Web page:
Wednesday, November 17, 2004

How deficits matter

Dick Cheney has been much-quoted (and much-excoriated) for claiming that, "Deficits don't matter." The quote never offended me, however, since I interpreted Cheney to be making a statement about the political impact of deficits rather than the economic impact of deficits. I agree with Jonah Goldberg that politically Cheney may well be right: voters can't tell the difference (and thus don't care) about whether the deficits are merely humongous or downright mind-boggling.

Whatever you make of this political argument, the economic consequences of our burgeoning millionaire-tax-cut deficit are becoming increasingly clear, as this Brookings study shows:
the sustained deficits facing the nation will impose significant economic costs.... The unified budget deficit over the next decade is projected to average about 3.5 percent of GDP.... Our results suggest that these deficits will reduce annual national saving by 2 to 3 percent of GDP. As a result, by the end of the decade, the assets owned by Americans will be lessened by roughly 20 to 30 percent of GDP compared to their level if we balanced the unified budget over the next decade. Those missing assets will reduce national income by 1 to 2 percent in 2015. The increase in unified deficits will raise interest rates by 80 to 120 basis points.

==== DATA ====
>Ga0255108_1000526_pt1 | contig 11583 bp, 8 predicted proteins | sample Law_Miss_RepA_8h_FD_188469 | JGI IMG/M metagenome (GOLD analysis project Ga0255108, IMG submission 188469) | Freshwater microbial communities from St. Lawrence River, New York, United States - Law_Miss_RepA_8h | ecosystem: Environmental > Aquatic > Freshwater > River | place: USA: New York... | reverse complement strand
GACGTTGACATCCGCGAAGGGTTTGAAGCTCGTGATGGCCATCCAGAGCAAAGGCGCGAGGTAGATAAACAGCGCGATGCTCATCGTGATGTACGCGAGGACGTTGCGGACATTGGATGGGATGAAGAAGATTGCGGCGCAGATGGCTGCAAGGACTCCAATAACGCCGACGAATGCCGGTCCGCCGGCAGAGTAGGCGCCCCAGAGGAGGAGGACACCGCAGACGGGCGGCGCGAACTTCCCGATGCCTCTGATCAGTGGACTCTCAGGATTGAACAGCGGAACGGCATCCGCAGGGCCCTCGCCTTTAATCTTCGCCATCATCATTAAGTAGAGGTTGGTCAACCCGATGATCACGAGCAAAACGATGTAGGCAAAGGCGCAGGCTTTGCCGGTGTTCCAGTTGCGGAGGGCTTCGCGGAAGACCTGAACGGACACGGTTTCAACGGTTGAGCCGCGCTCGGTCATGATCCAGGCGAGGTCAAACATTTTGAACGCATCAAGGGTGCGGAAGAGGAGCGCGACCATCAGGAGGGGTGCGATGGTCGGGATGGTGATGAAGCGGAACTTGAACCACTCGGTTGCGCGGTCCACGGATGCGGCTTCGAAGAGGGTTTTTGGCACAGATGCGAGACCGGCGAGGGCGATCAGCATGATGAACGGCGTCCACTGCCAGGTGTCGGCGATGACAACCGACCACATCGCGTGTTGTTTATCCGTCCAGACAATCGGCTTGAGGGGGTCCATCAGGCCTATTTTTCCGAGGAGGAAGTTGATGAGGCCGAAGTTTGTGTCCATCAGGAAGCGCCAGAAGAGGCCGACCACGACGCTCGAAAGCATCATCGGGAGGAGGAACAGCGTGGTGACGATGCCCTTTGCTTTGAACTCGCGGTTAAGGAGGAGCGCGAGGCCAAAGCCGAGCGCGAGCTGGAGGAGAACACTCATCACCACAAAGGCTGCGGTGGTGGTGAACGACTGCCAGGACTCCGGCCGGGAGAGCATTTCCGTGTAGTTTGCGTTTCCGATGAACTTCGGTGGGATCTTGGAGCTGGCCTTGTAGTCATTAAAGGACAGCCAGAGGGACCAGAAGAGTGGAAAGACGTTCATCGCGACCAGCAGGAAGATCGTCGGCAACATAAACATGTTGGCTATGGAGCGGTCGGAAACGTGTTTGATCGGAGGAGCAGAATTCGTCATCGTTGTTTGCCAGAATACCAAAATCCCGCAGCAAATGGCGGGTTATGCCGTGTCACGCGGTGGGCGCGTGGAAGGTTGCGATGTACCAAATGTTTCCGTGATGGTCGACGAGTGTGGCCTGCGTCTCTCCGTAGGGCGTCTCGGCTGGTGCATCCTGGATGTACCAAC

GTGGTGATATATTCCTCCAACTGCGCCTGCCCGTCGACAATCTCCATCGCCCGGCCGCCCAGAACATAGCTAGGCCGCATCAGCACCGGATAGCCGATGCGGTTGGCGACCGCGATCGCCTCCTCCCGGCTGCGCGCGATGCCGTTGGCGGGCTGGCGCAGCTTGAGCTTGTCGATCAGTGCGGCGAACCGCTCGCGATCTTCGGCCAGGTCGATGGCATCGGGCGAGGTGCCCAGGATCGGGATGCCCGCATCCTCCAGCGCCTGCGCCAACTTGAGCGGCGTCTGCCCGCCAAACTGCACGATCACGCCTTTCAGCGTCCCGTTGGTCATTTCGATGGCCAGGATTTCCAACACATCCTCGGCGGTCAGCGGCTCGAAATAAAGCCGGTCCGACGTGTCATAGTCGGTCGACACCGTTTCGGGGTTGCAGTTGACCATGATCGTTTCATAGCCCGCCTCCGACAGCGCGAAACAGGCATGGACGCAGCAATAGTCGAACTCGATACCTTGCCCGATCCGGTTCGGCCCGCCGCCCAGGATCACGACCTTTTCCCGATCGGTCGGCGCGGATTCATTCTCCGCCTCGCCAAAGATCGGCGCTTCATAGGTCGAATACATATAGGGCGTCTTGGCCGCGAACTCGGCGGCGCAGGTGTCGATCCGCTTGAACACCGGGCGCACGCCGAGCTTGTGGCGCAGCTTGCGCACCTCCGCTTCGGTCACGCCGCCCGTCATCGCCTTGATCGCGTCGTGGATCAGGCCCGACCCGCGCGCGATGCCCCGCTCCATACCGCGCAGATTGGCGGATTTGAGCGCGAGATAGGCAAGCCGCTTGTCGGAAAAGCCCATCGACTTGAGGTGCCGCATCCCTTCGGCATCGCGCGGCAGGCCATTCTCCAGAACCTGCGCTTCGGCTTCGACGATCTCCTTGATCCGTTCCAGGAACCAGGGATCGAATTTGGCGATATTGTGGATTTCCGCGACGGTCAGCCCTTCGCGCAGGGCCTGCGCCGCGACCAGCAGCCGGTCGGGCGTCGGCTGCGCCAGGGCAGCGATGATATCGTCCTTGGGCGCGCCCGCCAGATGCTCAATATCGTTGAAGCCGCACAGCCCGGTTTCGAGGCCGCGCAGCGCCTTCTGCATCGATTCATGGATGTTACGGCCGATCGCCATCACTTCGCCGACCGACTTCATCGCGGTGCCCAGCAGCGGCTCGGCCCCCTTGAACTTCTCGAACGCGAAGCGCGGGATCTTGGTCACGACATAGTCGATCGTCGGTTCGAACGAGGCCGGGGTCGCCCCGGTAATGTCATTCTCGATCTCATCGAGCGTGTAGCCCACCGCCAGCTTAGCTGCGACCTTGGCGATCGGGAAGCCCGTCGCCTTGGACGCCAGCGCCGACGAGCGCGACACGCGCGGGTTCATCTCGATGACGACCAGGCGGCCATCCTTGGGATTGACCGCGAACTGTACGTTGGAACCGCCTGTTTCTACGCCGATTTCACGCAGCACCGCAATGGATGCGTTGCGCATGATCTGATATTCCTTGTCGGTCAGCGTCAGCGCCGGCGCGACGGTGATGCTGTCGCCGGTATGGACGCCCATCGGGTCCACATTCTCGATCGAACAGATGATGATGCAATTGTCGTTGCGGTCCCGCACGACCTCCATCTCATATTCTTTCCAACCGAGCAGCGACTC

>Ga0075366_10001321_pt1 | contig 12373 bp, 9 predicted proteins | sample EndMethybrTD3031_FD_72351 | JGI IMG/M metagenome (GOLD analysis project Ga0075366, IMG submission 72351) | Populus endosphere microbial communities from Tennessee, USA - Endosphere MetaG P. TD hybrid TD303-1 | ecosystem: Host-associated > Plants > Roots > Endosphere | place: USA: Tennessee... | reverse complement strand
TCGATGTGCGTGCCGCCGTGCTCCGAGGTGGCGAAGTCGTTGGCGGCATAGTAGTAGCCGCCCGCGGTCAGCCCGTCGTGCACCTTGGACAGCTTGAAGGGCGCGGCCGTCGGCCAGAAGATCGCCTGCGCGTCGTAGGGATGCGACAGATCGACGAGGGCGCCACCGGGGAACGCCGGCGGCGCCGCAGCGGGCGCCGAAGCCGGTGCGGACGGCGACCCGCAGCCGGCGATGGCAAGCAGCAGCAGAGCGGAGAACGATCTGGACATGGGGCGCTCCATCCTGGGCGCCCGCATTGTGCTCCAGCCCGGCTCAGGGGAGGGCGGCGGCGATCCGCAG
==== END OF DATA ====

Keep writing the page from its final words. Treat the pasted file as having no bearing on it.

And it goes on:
The key thing for the Democrats to emphasize is that the consequences of large deficits constitute, in effect, an undeclared tax on the wealth of the middle class.

The political question is whether Americans, four or eight years hence, will understand that the painful interest rates and inflation they will by then be experiencing are the result of the shameful tax policies that the Bush regime pursued in the first years of the twenty-first century. Democrats beware: Bush partisans are already hard at work on the Op-ed pages of the Wall Street Journal to cover up his responsibility for creating economic conditions very like the ones in the 1970s that brought us a devalued dollar, higher interest rates, higher inflation, and slower growth.

I have confidence that in the long run the right people will get charged the political bill for what's happening in this country. After all, Americans in the 1970s did (vaguely) recognize that the stagflation of that time was the direct result of the deficits run up during the heyday of the Great Society and the Vietnam War. The Republicans were able to exploit this awareness to foment a backlash against the welfare state. Here's hoping that the same will happen in reverse.

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